Nanoscale photocatalysts are small, man-made particles that harvest energy from sunlight to produce liquid fuels and other useful chemicals. A new imaging solution developed at Washington University in St. Louis reveals the significance of a particular structural feature — clusters of oxygen vacancies — in achieving high photocatalytic activity.
Liviu M. Mirica, PhD, assistant professor in the Department of Chemistry in Arts & Sciences at Washington University in St. Louis, has won a prestigious research fellowship from the Sloan Foundation. Mirica will use the funds to develop novel catalysts that will be able to efficiently convert the greenhouse gases methane (CH4) and carbon dioxide (CO2) into useful chemicals.
Younan XiaMaterial scientists at Washington University in St. Louis have developed a technique for a bimetallic fuel cell catalyst that is efficient, robust and two-to-five times more effective than commercial catalysts. The novel technique eventually will enable a cost effective fuel cell technology, which has been waiting in the wings for decades and should give a boost for cleaner use of fuels worldwide.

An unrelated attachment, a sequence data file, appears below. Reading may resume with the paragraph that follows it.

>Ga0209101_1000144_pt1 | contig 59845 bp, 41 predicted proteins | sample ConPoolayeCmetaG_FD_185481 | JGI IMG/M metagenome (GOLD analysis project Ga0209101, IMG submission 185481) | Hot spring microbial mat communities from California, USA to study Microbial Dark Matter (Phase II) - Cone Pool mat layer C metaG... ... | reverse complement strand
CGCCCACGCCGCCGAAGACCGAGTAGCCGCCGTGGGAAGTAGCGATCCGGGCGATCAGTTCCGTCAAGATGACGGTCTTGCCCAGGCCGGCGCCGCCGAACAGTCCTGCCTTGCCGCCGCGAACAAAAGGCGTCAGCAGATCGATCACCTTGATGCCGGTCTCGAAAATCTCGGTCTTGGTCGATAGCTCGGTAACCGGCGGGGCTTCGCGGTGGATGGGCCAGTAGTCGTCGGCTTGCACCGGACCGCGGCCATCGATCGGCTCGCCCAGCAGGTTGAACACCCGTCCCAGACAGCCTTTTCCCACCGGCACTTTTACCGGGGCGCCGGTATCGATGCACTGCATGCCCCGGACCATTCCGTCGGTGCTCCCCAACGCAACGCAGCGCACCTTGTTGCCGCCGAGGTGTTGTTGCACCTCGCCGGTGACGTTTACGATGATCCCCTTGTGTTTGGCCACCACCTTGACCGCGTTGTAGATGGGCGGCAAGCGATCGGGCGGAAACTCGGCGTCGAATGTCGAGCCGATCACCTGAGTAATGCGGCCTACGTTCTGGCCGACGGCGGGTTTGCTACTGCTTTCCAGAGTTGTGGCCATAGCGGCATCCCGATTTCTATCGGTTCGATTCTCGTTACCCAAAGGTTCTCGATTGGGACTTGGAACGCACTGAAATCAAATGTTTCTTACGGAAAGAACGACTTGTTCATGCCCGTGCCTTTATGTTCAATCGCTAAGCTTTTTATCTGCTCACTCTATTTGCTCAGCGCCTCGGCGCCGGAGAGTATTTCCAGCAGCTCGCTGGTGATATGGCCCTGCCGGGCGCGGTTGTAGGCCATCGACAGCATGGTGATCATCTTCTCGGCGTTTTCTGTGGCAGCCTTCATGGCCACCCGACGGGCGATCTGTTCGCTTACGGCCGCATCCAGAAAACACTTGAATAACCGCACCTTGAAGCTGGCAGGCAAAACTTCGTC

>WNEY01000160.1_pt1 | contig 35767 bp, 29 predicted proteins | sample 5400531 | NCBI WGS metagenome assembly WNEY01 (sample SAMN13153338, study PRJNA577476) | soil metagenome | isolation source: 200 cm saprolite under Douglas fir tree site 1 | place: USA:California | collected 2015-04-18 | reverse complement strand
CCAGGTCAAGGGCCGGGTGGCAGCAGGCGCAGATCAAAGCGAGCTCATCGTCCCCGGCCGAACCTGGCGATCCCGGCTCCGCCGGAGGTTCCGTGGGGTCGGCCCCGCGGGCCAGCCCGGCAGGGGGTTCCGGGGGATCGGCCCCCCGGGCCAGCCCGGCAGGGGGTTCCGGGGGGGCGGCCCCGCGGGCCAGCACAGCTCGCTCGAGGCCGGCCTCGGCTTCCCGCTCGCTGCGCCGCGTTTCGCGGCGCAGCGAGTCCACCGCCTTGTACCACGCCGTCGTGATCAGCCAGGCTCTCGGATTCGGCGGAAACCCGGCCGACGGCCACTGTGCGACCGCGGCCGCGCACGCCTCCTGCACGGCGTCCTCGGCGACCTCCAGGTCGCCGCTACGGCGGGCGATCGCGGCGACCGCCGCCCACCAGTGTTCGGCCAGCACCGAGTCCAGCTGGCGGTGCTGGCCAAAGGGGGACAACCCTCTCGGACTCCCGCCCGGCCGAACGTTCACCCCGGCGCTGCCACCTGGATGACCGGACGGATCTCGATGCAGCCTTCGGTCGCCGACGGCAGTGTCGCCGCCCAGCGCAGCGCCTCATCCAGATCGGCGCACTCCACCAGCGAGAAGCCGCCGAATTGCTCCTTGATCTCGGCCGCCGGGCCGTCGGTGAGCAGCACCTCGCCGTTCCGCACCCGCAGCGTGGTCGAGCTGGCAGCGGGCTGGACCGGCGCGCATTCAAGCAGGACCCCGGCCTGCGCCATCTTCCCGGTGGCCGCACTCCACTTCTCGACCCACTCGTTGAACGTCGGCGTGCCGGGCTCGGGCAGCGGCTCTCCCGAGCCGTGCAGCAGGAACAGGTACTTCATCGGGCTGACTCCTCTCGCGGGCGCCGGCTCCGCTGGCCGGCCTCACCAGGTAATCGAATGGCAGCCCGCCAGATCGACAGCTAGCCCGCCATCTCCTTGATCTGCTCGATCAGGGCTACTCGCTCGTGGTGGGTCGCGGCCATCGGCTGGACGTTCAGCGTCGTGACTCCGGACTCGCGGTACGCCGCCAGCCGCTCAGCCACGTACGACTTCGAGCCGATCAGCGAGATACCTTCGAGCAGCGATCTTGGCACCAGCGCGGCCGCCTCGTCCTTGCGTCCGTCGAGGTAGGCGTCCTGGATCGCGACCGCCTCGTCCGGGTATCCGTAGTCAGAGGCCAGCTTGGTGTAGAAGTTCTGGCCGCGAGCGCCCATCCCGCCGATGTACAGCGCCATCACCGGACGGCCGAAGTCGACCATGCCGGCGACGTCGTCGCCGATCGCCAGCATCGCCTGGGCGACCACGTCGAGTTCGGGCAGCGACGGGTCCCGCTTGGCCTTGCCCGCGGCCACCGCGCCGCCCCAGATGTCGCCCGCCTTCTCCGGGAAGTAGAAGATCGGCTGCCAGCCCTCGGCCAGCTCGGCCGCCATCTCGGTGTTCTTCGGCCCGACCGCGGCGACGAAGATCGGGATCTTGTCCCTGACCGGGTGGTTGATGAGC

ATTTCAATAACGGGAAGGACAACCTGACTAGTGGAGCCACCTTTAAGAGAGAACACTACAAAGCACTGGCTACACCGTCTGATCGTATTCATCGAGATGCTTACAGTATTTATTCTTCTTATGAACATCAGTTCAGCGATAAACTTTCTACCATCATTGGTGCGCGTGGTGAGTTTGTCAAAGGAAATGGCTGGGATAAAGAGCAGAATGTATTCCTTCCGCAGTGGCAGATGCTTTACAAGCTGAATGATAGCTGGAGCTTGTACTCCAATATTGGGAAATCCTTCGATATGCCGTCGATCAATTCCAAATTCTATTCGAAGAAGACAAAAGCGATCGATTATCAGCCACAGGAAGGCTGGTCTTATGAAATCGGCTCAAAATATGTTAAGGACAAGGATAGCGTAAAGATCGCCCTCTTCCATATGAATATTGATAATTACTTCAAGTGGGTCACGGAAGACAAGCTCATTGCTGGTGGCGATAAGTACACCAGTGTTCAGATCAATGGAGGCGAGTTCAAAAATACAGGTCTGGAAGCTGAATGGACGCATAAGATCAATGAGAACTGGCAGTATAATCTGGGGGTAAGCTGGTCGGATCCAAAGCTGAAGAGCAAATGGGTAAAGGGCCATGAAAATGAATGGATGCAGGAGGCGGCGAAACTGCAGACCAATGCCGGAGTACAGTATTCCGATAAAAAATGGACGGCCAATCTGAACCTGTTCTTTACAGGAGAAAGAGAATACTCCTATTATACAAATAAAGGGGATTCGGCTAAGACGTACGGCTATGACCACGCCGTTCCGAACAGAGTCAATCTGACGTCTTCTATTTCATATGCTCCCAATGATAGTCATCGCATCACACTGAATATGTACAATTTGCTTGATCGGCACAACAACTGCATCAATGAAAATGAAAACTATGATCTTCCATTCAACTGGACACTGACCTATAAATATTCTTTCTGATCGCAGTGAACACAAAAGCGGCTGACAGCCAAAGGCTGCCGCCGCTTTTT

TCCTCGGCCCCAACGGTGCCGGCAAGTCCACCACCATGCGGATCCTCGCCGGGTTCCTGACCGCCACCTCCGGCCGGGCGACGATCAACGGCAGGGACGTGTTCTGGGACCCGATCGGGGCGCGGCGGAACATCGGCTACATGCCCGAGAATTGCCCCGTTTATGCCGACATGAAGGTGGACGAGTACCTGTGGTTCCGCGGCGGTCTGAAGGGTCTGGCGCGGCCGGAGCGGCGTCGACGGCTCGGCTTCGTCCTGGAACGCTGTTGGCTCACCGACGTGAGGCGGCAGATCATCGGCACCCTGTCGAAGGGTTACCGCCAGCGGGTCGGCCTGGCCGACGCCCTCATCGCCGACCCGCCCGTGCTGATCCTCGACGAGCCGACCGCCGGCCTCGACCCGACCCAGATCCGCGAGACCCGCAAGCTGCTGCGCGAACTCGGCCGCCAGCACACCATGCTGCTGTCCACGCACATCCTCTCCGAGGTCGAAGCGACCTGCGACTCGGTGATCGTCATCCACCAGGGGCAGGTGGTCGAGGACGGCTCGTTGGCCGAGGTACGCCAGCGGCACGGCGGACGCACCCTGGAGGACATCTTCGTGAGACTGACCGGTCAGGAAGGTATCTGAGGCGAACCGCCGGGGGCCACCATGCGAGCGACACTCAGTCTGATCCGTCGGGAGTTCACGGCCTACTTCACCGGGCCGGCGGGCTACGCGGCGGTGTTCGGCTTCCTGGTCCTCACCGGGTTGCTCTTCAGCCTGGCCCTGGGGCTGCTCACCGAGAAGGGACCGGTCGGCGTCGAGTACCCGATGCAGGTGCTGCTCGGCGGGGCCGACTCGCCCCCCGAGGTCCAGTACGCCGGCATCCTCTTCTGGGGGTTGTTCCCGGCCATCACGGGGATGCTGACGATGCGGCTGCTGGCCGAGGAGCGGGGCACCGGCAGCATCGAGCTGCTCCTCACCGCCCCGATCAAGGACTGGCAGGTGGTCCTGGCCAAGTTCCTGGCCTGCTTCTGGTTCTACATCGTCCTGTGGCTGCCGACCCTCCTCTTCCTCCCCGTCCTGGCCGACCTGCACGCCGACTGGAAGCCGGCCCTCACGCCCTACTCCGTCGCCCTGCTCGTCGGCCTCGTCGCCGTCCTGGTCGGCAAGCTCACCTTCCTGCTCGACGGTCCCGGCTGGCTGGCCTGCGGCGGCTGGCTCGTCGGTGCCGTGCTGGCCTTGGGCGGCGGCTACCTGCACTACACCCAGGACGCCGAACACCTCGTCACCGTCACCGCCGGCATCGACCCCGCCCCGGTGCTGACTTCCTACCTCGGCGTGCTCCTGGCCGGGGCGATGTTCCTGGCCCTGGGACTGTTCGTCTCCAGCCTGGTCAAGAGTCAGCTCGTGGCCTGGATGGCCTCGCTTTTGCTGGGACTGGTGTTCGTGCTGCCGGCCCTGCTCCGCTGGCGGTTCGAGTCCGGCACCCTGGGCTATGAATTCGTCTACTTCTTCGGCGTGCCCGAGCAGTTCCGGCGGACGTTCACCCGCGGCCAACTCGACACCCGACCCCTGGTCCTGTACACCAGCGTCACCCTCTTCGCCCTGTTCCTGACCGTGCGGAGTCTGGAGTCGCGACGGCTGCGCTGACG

David Kilper/WUSTL PhotoPratim Biswas and his group have developed a method to make a variety of oxide semiconductors that, when put into water promote chemical reactions that split water into hydrogen and oxygen.Engineers at Washington University in St. Louis have developed a unique photocatalytic cell that splits water to produce hydrogen and oxygen in water using sunlight and the power of a nanostructured catalyst. The group is developing novel methodologies for synthesis of nanostructured films with superior opto-electronic properties.
Pratim Biswas has found a method for removing MTBE, which been detected at low levels in municipal water sources around the nation.